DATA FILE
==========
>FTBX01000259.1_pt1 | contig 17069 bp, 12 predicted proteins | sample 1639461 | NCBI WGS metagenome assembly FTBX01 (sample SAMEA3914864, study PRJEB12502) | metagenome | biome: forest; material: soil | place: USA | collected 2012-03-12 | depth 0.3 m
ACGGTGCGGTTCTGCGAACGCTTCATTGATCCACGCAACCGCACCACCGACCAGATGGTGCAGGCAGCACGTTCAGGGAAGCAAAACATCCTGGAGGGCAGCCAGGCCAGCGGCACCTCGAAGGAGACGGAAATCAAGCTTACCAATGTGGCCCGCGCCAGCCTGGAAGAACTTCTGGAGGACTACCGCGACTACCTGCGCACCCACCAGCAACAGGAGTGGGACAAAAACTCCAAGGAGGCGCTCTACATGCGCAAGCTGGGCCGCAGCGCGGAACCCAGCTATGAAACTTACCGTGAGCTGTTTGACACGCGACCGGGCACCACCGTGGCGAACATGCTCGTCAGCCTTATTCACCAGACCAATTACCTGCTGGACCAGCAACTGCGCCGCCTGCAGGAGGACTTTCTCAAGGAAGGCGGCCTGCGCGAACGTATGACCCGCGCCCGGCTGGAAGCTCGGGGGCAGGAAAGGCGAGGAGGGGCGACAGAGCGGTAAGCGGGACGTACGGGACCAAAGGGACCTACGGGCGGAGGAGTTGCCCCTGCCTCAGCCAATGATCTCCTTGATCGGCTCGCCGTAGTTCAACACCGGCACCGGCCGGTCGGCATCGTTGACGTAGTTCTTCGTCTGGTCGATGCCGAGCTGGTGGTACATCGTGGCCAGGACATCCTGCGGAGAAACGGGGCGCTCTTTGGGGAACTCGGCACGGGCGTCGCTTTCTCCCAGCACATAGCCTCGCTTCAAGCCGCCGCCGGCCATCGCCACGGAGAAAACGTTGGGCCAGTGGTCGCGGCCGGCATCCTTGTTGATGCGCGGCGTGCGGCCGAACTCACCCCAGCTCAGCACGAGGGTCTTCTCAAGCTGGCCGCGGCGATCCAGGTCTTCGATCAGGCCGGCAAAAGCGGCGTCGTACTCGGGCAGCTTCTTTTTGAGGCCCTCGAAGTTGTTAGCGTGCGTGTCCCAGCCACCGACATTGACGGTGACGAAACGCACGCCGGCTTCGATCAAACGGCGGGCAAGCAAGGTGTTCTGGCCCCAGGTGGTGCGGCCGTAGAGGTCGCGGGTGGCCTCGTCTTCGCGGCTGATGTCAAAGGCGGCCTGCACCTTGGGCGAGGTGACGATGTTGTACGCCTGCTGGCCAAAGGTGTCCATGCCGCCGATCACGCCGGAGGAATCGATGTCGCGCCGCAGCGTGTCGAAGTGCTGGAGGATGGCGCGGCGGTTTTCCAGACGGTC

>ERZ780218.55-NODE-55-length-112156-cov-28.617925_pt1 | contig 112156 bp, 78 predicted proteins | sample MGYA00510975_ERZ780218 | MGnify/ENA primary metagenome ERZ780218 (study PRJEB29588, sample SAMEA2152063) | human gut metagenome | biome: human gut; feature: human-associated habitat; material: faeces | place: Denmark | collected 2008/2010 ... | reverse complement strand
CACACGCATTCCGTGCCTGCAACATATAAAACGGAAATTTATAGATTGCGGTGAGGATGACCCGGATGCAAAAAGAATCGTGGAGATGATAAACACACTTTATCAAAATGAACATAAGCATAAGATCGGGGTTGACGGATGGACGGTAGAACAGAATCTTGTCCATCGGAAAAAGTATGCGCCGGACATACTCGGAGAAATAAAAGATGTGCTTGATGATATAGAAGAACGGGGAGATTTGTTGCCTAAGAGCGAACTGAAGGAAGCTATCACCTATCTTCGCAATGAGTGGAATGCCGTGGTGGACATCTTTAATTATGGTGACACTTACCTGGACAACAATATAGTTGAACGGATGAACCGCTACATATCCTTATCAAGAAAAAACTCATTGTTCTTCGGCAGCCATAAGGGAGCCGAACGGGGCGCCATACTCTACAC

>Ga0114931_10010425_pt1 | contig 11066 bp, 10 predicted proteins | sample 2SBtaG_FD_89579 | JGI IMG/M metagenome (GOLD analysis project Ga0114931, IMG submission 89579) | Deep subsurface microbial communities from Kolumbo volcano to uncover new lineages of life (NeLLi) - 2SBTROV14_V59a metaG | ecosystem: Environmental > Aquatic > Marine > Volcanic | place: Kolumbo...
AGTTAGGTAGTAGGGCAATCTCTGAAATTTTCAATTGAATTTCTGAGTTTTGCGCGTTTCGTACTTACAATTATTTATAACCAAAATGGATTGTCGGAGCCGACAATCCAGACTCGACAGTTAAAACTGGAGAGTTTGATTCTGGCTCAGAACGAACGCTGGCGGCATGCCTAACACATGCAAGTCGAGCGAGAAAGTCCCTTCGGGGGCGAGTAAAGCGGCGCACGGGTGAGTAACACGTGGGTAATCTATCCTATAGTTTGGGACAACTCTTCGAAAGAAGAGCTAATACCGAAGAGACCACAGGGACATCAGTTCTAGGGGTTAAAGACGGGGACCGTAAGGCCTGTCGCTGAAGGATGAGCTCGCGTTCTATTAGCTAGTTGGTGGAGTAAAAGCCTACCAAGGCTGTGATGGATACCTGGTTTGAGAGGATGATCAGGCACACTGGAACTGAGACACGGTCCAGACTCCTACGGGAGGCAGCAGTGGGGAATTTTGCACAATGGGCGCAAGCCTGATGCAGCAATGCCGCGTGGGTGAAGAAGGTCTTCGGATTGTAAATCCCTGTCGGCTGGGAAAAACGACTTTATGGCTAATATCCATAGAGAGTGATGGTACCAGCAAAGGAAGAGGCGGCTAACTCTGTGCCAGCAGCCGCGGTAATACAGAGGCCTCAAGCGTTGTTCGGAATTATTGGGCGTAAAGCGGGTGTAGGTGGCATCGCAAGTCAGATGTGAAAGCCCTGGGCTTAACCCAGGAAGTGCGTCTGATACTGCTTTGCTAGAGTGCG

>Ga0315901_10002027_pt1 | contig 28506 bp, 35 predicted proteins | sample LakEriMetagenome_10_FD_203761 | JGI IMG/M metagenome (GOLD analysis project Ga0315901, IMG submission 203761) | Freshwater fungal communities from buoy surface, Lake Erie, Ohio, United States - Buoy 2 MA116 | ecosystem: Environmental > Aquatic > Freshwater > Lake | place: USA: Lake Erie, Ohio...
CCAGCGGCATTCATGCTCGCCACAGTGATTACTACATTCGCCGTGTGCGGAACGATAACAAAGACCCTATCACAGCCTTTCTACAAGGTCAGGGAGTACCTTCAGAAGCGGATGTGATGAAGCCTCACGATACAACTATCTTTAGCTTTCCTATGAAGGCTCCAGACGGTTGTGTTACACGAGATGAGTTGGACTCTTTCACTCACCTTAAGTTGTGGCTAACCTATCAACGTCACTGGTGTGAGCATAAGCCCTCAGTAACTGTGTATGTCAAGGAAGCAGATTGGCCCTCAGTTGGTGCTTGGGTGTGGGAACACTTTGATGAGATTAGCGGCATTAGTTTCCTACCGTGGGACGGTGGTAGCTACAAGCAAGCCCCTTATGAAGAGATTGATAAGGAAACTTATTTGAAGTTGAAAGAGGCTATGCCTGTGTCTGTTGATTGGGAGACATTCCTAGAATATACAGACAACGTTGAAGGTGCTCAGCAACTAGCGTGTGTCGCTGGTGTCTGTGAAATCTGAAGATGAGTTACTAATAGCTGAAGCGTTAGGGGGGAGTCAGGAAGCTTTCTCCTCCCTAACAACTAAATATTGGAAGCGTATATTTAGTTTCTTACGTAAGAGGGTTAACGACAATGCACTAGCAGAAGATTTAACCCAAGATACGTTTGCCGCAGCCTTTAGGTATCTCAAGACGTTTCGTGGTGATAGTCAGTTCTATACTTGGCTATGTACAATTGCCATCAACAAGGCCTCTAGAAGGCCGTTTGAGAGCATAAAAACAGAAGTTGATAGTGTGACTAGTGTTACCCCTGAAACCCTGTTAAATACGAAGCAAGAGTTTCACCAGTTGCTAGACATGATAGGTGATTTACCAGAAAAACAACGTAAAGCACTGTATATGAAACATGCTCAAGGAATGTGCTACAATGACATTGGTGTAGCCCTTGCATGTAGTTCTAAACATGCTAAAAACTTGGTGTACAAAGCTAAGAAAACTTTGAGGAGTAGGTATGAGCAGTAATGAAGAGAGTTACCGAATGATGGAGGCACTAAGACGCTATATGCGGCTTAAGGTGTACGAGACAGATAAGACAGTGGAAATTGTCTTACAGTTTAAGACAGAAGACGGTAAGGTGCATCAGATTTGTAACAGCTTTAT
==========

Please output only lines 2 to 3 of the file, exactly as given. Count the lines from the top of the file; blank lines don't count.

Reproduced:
ACGGTGCGGTTCTGCGAACGCTTCATTGATCCACGCAACCGCACCACCGACCAGATGGTGCAGGCAGCACGTTCAGGGAAGCAAAACATCCTGGAGGGCAGCCAGGCCAGCGGCACCTCGAAGGAGACGGAAATCAAGCTTACCAATGTGGCCCGCGCCAGCCTGGAAGAACTTCTGGAGGACTACCGCGACTACCTGCGCACCCACCAGCAACAGGAGTGGGACAAAAACTCCAAGGAGGCGCTCTACATGCGCAAGCTGGGCCGCAGCGCGGAACCCAGCTATGAAACTTACCGTGAGCTGTTTGACACGCGACCGGGCACCACCGTGGCGAACATGCTCGTCAGCCTTATTCACCAGACCAATTACCTGCTGGACCAGCAACTGCGCCGCCTGCAGGAGGACTTTCTCAAGGAAGGCGGCCTGCGCGAACGTATGACCCGCGCCCGGCTGGAAGCTCGGGGGCAGGAAAGGCGAGGAGGGGCGACAGAGCGGTAAGCGGGACGTACGGGACCAAAGGGACCTACGGGCGGAGGAGTTGCCCCTGCCTCAGCCAATGATCTCCTTGATCGGCTCGCCGTAGTTCAACACCGGCACCGGCCGGTCGGCATCGTTGACGTAGTTCTTCGTCTGGTCGATGCCGAGCTGGTGGTACATCGTGGCCAGGACATCCTGCGGAGAAACGGGGCGCTCTTTGGGGAACTCGGCACGGGCGTCGCTTTCTCCCAGCACATAGCCTCGCTTCAAGCCGCCGCCGGCCATCGCCACGGAGAAAACGTTGGGCCAGTGGTCGCGGCCGGCATCCTTGTTGATGCGCGGCGTGCGGCCGAACTCACCCCAGCTCAGCACGAGGGTCTTCTCAAGCTGGCCGCGGCGATCCAGGTCTTCGATCAGGCCGGCAAAAGCGGCGTCGTACTCGGGCAGCTTCTTTTTGAGGCCCTCGAAGTTGTTAGCGTGCGTGTCCCAGCCACCGACATTGACGGTGACGAAACGCACGCCGGCTTCGATCAAACGGCGGGCAAGCAAGGTGTTCTGGCCCCAGGTGGTGCGGCCGTAGAGGTCGCGGGTGGCCTCGTCTTCGCGGCTGATGTCAAAGGCGGCCTGCACCTTGGGCGAGGTGACGATGTTGTACGCCTGCTGGCCAAAGGTGTCCATGCCGCCGATCACGCCGGAGGAATCGATGTCGCGCCGCAGCGTGTCGAAGTGCTGGAGGATGGCGCGGCGGTTTTCCAGACGGTC

>ERZ780218.55-NODE-55-length-112156-cov-28.617925_pt1 | contig 112156 bp, 78 predicted proteins | sample MGYA00510975_ERZ780218 | MGnify/ENA primary metagenome ERZ780218 (study PRJEB29588, sample SAMEA2152063) | human gut metagenome | biome: human gut; feature: human-associated habitat; material: faeces | place: Denmark | collected 2008/2010 ... | reverse complement strand